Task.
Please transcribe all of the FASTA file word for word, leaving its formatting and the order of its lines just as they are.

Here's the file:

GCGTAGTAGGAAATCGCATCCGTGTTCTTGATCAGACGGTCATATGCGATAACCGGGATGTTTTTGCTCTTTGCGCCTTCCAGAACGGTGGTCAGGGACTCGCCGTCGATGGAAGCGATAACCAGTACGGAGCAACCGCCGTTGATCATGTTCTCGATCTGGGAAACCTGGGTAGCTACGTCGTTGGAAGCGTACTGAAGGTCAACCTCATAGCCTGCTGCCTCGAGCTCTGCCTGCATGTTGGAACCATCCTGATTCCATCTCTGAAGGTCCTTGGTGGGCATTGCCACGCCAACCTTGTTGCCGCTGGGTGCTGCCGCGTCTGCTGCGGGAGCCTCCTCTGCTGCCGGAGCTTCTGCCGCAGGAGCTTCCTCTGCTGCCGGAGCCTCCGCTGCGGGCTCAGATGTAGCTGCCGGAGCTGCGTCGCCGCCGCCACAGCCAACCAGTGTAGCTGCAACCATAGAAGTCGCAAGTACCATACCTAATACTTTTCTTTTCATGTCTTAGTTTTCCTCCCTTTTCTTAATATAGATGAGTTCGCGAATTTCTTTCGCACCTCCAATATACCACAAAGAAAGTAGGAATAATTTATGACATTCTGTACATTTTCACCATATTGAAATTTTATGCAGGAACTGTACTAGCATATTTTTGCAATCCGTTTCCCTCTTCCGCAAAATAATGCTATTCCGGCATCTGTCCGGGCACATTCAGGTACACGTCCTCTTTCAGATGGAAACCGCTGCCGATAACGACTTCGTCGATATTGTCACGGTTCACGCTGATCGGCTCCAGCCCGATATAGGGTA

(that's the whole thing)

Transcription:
GCGTAGTAGGAAATCGCATCCGTGTTCTTGATCAGACGGTCATATGCGATAACCGGGATGTTTTTGCTCTTTGCGCCTTCCAGAACGGTGGTCAGGGACTCGCCGTCGATGGAAGCGATAACCAGTACGGAGCAACCGCCGTTGATCATGTTCTCGATCTGGGAAACCTGGGTAGCTACGTCGTTGGAAGCGTACTGAAGGTCAACCTCATAGCCTGCTGCCTCGAGCTCTGCCTGCATGTTGGAACCATCCTGATTCCATCTCTGAAGGTCCTTGGTGGGCATTGCCACGCCAACCTTGTTGCCGCTGGGTGCTGCCGCGTCTGCTGCGGGAGCCTCCTCTGCTGCCGGAGCTTCTGCCGCAGGAGCTTCCTCTGCTGCCGGAGCCTCCGCTGCGGGCTCAGATGTAGCTGCCGGAGCTGCGTCGCCGCCGCCACAGCCAACCAGTGTAGCTGCAACCATAGAAGTCGCAAGTACCATACCTAATACTTTTCTTTTCATGTCTTAGTTTTCCTCCCTTTTCTTAATATAGATGAGTTCGCGAATTTCTTTCGCACCTCCAATATACCACAAAGAAAGTAGGAATAATTTATGACATTCTGTACATTTTCACCATATTGAAATTTTATGCAGGAACTGTACTAGCATATTTTTGCAATCCGTTTCCCTCTTCCGCAAAATAATGCTATTCCGGCATCTGTCCGGGCACATTCAGGTACACGTCCTCTTTCAGATGGAAACCGCTGCCGATAACGACTTCGTCGATATTGTCACGGTTCACGCTGATCGGCTCCAGCCCGATATAGGGTA